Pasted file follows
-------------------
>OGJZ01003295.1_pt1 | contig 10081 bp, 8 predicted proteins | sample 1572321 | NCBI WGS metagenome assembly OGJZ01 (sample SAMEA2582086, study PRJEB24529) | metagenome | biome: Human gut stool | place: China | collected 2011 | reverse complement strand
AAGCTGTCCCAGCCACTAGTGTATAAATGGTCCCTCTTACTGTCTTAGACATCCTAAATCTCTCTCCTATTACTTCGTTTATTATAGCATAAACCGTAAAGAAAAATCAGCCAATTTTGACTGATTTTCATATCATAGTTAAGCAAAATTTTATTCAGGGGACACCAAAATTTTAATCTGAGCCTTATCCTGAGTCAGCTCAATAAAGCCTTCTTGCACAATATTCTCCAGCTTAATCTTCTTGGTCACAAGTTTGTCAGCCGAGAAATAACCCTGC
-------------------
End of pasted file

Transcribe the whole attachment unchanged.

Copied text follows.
>OGJZ01003295.1_pt1 | contig 10081 bp, 8 predicted proteins | sample 1572321 | NCBI WGS metagenome assembly OGJZ01 (sample SAMEA2582086, study PRJEB24529) | metagenome | biome: Human gut stool | place: China | collected 2011 | reverse complement strand
AAGCTGTCCCAGCCACTAGTGTATAAATGGTCCCTCTTACTGTCTTAGACATCCTAAATCTCTCTCCTATTACTTCGTTTATTATAGCATAAACCGTAAAGAAAAATCAGCCAATTTTGACTGATTTTCATATCATAGTTAAGCAAAATTTTATTCAGGGGACACCAAAATTTTAATCTGAGCCTTATCCTGAGTCAGCTCAATAAAGCCTTCTTGCACAATATTCTCCAGCTTAATCTTCTTGGTCACAAGTTTGTCAGCCGAGAAATAACCCTGC